The marketization and politicizing of science can result in dire consequences, such as in environmental matters. While the ramifications may be less important in communications, such as the meaning of Ethernet being a moving target over time or with Luxtera being the only vendor to provide actual silicon photonics, albeit only for parallel singlemode, stretching the definition of basic scientific terminology, at a minimum, results in unnecessary confusion in the industry. In a Light Reading post in June, Orange appears to be discussing “all-IP” in a marketing context, not in a technical one.
It is almost as if the headline could have been, “Stop the Presses – Orange Discovers Massive Number of Synchronous Optical Elements in its Network.” Of course, even with past projections by service providers years ago about moving to “all-IP,” which turned out to be inaccurate, there were SDH and ATM equipment in the infrastructure. So, we are left with more questions for Orange, including how exactly does it define “all-IP,” than with answers.
For example, IP is not deterministic. How can services with strict SLAs work on such an exclusive network?
Second, if Orange were to decide “to ‘do nothing’…in emerging markets where SDH technology is still relatively new,” how does it get to “all-IP” by the 2020 timeframe?
Third, in switching to OTN, how is it IP? Like SDH and ATM, OTN is a TDM, circuit-based technology. Furthermore, it goes without saying that all of the E1s do not magically turn into IP by moving to OTN.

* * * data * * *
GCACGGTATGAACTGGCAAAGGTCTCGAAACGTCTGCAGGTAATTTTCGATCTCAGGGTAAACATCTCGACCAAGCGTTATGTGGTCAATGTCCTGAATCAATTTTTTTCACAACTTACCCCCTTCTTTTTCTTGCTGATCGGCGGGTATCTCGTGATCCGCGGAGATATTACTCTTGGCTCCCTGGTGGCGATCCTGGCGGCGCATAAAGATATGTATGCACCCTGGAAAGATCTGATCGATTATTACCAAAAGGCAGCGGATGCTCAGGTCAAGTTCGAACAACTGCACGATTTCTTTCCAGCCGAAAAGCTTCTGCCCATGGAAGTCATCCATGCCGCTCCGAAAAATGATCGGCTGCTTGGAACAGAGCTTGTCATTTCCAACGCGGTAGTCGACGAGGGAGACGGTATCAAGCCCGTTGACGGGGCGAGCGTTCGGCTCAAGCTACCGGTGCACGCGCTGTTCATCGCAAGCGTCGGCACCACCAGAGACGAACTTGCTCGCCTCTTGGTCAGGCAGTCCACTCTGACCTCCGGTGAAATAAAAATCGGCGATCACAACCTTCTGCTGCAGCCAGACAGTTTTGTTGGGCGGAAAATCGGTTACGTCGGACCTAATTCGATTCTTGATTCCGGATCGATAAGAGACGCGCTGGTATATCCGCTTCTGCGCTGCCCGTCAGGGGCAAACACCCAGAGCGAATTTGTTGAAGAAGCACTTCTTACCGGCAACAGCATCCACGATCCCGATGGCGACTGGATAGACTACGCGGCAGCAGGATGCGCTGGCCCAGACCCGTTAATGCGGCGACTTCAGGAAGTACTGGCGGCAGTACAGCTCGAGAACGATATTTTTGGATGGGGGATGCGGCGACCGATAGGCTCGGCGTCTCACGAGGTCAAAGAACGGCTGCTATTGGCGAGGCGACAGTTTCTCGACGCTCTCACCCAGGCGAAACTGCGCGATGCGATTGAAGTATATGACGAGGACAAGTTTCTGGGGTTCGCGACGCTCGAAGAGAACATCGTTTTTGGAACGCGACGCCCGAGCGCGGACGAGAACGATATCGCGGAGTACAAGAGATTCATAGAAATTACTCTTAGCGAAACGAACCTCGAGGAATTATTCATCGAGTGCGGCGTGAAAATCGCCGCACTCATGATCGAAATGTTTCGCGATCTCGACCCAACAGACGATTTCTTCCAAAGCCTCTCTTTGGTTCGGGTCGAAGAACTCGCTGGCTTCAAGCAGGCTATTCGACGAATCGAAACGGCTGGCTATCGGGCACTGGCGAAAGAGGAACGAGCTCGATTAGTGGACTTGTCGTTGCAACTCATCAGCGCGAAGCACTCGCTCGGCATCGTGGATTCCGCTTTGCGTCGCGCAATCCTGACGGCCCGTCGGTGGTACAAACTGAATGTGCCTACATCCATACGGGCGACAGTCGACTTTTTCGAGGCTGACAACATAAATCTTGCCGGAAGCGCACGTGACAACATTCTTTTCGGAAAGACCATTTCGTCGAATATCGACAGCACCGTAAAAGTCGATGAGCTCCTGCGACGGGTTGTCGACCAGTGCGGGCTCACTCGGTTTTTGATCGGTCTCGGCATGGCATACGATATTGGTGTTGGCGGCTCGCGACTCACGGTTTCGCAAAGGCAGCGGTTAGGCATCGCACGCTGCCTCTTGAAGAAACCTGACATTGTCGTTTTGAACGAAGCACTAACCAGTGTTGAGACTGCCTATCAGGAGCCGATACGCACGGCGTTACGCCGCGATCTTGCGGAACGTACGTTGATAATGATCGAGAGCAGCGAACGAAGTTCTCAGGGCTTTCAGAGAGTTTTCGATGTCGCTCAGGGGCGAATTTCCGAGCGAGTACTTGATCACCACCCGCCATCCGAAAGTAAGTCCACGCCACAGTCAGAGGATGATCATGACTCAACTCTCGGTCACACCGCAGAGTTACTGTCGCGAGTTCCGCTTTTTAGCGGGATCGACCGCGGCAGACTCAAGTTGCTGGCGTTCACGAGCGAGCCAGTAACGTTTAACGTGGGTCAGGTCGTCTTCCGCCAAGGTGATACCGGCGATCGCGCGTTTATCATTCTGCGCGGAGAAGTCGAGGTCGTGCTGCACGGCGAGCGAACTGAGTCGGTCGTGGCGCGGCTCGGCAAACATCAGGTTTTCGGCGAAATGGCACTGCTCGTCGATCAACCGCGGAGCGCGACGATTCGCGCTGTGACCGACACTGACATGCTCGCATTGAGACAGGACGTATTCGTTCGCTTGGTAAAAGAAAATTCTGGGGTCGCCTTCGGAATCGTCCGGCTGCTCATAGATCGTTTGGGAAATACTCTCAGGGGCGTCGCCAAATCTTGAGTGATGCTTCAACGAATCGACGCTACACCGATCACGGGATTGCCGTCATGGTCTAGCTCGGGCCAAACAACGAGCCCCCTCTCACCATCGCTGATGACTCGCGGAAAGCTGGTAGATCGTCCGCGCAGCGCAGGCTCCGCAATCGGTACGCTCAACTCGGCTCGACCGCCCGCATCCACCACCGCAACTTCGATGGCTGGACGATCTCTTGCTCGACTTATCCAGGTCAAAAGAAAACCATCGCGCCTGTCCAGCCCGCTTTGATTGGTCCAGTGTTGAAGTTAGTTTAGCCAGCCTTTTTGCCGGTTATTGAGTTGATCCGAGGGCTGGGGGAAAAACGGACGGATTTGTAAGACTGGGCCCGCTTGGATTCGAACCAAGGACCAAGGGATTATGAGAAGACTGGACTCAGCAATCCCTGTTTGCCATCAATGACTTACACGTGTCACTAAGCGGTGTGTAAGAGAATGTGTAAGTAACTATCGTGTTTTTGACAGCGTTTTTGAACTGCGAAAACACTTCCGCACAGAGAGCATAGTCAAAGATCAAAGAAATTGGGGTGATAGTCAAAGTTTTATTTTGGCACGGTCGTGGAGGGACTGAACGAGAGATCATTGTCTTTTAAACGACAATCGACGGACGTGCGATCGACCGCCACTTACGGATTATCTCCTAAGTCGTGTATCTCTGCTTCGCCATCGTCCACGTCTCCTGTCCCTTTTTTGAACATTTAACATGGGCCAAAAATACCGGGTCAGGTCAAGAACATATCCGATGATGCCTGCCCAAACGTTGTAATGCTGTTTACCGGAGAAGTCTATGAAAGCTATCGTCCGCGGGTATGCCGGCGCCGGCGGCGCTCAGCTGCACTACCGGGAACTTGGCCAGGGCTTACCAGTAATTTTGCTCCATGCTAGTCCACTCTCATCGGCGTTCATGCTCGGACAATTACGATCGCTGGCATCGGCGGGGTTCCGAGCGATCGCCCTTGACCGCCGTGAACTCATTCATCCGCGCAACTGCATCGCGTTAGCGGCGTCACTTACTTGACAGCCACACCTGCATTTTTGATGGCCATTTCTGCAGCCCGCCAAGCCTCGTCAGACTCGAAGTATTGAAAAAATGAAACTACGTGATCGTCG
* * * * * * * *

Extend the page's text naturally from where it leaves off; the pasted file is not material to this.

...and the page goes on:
To be sure, certainly some liberties are being taken in that article. In general, the piece does not seem to be very logical. Is it possible that Orange meant to stress more of a “programmable” network approach? If so, why has not the operator made an attempt to correct the record or to add a greater amount of context including with “its Essentials2020 transformation initiative”?
Despite executives at carriers tending to be only concerned about the next six months, there could also be the realization at Orange that 2020 for an “all-IP” goal may ultimately look a little silly down the road. Therefore, the decision may have been to start using its SDH installed base as a potential scapegoat. It may also be a trial balloon to see if the market buys OTN as “all-IP.”
Interestingly, Verizon, which is moving in an OTN direction, has apparently never provided any prognostications for “all-IP.” Then again, Verizon’s top leadership in engineering tends to be more upfront about network evolution, such as with its negative stance on open line systems.
Obviously, a service provider opting to go with MPLS-TP rather than OTN, such as NTT, would have an easier time in making the case for having “all-IP” technology. Nevertheless, we are unaware of NTT doing so since its prediction several years ago turned out to be quite aggressive.
In conclusion, the industry may be left with a similar situation as it has with silicon photonics. It is more important for some companies to say they have achieved “all-IP,” for marketing purposes with its supposed cost advantages, etc., ostensibly increasing its market worth than to stick to a strict definition.
[written by Mark Lutkowitz]